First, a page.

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Milwaukee continues its hand tool releases with the pliers you see above, which they call “6-in-1 combination and long nose pliers.” That’s a mouthful of words, yeah? According to the press release, Milwaukee says these will replace three separate tools: a metal de-burring tool, a wire stripper, and needle nose pliers — a combination of tools familiar to anyone doing electrical work.

So let’s see if we can identify all those components. The needle nose pliers are pretty clear, and they look pretty sturdy with lots of detail machining. The wire strippers are embedded into the pliers’ jaws, and you’ll get slightly different capabilities in each of Milwaukee’s two models: the “combination” pliers (pictured, I think) handle 10-18 gauge solid and 12-20 gauge stranded wire with #6-32 and #8-32 bolt cutters. The “long nose pliers” model handles 10-14 gauge solid and 12-16 gauge stranded.

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Ah, the inspection camera. It’s like an unwritten law; you can put this tool in a room with 30 guys and every one of them has the same thought at the same time: “Let’s put this camera somewhere it’s not supposed to go.” At the Milwaukee event they actually had a toilet there for us to snake so we didn’t have to bother dragging it to one. Fun and games aside, the 2313-21 inspection camera is a serious bit of gear — and it’s now armed with a 360 degree rotating screen.

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There is a certain comfort bred of familiarity. For instance, I know when I reach for my brad nailer or Skilsaw exactly how it feels in my hands from every angle. I don’t have to look — I know. It’s something that’s been trained into me for the past six years, and it frees me up to think about how the cut is going to line up or where the brad’s going to go. It sounds funny to some, but tools like that become extensions of your will rather than clunky objects. It’s this kind of familiarity Milwaukee is now working against in the snip market. Klein and Wiss are, for all intents and purposes, the standard in snips and have been for decades. However, Milwaukee thinks there’s room for improvement.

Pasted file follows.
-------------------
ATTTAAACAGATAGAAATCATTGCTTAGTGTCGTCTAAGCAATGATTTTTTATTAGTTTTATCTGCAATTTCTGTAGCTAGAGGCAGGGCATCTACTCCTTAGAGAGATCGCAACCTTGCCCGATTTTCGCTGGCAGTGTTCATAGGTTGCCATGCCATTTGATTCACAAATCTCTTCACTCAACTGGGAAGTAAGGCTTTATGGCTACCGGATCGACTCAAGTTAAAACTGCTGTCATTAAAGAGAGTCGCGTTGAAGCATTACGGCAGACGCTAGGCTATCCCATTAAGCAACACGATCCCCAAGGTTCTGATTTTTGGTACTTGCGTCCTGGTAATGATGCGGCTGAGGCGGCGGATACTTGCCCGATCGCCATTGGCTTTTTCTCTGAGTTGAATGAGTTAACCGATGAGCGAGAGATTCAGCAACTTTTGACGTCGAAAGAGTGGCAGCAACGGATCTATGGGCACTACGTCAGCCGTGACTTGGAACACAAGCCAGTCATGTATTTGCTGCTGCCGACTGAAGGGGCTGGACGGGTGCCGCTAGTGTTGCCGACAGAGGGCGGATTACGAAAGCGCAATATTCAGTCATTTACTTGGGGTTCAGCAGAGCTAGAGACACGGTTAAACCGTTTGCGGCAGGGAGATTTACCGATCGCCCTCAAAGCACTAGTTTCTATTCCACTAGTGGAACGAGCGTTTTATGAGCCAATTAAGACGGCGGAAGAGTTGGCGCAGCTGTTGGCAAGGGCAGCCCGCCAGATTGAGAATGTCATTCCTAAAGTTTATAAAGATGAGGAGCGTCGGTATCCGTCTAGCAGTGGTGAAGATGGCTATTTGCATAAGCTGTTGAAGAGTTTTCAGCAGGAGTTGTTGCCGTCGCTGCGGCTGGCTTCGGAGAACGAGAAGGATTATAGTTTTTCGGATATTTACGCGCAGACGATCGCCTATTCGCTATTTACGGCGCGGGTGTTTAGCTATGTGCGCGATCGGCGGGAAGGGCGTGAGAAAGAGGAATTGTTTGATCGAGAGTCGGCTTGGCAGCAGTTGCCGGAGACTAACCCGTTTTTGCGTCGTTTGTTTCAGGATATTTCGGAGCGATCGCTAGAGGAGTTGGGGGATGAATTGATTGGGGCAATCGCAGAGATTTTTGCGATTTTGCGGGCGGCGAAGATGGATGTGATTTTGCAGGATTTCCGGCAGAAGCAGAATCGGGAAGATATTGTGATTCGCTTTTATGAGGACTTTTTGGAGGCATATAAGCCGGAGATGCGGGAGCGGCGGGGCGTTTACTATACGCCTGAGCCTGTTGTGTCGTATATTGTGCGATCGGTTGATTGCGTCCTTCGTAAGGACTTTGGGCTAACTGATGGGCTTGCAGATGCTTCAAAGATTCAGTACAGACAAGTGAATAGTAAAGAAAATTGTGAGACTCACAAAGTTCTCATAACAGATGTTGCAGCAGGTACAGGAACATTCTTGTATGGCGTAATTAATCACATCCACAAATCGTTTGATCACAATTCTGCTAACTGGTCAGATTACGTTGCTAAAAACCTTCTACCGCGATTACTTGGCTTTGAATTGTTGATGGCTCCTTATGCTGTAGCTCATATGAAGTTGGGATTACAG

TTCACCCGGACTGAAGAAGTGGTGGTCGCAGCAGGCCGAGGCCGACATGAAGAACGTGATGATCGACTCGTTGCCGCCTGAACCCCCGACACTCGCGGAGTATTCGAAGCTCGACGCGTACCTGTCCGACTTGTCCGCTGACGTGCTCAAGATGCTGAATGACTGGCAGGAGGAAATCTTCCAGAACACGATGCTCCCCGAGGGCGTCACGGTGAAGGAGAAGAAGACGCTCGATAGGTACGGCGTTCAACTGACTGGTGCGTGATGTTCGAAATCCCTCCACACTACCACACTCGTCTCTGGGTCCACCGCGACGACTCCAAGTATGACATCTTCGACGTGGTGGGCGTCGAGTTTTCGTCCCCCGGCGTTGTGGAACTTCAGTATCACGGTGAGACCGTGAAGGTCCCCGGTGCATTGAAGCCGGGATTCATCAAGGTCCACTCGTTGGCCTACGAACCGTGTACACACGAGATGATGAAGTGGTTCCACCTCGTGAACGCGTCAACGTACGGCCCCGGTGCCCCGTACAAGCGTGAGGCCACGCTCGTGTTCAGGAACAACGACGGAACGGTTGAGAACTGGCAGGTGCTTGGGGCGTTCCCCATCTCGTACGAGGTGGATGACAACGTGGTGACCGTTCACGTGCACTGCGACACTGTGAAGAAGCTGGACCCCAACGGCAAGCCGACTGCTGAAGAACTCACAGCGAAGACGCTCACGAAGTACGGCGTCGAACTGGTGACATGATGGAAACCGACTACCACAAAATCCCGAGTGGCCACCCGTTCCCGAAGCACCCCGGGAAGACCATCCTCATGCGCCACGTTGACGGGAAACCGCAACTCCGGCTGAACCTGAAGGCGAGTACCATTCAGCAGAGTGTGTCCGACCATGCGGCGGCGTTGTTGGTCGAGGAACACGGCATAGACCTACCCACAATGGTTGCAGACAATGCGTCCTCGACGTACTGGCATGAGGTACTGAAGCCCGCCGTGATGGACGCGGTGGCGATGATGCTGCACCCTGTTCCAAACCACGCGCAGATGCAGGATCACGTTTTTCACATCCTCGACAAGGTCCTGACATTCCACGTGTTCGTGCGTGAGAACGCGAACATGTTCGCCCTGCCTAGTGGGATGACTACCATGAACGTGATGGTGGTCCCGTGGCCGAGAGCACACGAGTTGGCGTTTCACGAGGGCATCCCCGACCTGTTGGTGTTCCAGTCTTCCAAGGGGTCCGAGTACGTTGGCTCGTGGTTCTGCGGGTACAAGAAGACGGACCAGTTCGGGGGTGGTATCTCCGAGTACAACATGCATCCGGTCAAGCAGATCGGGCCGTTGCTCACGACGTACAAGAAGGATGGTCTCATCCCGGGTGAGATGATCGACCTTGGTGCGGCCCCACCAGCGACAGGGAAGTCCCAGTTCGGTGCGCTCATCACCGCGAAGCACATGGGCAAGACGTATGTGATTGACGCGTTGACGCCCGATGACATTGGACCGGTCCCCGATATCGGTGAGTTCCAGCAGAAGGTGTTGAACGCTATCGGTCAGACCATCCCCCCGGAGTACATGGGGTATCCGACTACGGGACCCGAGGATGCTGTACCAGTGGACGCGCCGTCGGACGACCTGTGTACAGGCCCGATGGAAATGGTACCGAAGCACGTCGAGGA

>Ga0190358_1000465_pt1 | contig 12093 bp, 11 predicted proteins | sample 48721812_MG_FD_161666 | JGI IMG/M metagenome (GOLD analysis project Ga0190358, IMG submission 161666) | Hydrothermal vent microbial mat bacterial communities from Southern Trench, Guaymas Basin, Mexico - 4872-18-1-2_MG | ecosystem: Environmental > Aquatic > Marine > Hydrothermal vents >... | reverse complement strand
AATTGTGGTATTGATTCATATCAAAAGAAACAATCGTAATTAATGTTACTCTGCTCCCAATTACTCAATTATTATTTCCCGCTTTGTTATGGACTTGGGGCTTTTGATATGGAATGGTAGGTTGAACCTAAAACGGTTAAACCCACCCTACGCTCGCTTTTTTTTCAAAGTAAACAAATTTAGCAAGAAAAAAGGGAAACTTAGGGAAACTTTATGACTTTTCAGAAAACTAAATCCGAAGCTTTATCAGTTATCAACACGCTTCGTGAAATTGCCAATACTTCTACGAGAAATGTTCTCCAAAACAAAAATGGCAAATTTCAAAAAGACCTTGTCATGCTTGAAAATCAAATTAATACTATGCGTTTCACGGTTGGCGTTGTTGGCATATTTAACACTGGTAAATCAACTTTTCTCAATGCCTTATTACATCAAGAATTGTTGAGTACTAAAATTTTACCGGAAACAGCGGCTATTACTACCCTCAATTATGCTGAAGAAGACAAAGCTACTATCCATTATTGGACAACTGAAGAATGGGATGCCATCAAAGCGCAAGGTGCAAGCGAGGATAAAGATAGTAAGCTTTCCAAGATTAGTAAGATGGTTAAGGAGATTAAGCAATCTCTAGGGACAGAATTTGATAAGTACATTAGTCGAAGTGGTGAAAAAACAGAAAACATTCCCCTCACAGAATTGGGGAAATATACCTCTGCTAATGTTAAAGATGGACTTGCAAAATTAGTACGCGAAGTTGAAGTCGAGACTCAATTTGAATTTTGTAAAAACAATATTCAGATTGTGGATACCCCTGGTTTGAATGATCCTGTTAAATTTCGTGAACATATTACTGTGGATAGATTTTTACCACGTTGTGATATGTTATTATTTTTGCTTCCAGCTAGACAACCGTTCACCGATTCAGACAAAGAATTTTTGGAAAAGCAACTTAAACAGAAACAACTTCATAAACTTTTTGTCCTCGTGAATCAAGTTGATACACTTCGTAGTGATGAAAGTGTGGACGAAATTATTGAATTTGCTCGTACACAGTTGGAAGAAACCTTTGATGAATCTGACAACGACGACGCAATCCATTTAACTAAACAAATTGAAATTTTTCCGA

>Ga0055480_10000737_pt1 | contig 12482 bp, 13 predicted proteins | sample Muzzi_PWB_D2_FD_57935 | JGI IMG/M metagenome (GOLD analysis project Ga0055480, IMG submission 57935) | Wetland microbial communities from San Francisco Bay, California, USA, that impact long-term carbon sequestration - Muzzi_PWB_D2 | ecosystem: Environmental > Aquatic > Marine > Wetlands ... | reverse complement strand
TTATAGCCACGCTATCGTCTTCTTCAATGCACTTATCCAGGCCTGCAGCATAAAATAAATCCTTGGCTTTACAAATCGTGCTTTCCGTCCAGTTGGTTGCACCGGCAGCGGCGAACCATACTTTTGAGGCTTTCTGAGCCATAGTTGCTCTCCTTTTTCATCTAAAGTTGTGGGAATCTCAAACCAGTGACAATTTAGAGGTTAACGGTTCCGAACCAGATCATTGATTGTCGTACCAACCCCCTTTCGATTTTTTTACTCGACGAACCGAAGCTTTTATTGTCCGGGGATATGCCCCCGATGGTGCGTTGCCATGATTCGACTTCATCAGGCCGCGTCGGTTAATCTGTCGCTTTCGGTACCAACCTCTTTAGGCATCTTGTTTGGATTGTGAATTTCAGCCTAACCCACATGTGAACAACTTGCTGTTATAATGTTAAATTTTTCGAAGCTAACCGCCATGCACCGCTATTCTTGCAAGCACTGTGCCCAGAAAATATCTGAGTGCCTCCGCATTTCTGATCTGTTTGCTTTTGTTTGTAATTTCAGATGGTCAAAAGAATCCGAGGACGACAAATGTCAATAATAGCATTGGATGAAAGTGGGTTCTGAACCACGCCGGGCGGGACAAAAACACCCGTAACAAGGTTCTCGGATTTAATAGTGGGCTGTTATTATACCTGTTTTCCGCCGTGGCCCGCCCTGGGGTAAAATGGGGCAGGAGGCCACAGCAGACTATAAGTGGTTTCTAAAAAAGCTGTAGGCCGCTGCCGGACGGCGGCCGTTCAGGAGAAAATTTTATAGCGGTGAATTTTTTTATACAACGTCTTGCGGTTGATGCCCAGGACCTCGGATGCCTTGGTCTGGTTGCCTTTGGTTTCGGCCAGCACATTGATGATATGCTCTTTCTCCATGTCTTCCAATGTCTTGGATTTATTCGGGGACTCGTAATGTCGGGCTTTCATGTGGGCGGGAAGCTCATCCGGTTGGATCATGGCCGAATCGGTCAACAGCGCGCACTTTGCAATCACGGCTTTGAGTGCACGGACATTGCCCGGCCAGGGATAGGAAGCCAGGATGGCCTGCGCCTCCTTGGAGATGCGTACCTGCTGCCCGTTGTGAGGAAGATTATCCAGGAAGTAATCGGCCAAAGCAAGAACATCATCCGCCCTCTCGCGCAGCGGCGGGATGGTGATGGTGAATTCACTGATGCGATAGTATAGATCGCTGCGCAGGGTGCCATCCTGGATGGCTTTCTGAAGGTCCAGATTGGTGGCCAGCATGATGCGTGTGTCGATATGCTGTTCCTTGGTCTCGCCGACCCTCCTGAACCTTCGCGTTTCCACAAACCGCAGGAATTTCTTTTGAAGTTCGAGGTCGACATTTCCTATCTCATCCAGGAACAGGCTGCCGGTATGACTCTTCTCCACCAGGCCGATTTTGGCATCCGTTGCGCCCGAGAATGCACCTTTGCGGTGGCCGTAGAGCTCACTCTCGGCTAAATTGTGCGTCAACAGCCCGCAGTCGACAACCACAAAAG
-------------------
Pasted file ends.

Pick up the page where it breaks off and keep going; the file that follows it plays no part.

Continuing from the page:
The new snips have features like a switch lock on the top handle and forged cutting heads. They conform to the standard system of yellow for straight, green for right cut, and red for the left curving cuts — so a pro can still look down into a pouch and grab the right tool the first time without thinking. The lock along the top and inset a shade won’t bump loose in a belt or toolbox. All these traits are dead-on for the tradesman that would need to have one at the ready, day in and day out.

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Milwaukee tells us that the single biggest problem they discovered among handheld PEX cutter users was handle strength: eventually end-users would squeeze hard enough on the cutters to snap the handles. After seeing lots of jobsite guys modifying the handles themselves to make them stronger, Milwaukee came out with the all-metal cutters you see above, which they claim are “virtually indestructible.”

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With DeWalt jumping into the hand tool business with both feet, it’s not surprising that we’d see Milwaukee’s interest in expanding their current power tool range increase as well. But a press release this week suggests that their hand tool efforts will mirror their power tool line’s laser-narrow focus on the needs of specific tradesmen — specifically electricians, HVAC folks, and plumbers. This year’s planned expansion will include “quick adjust reaming pliers, tongue-in-groove pliers, aviation snips, and a non-powered PEX/tubing cutter.”

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Yesterday a buddy and I caught this sweet vid of Kanye and Jay-Z tearing the crap out of a Maybach on Charles and Hudson. What interested both of us was what kind of tools they were grabbing to mod their ride.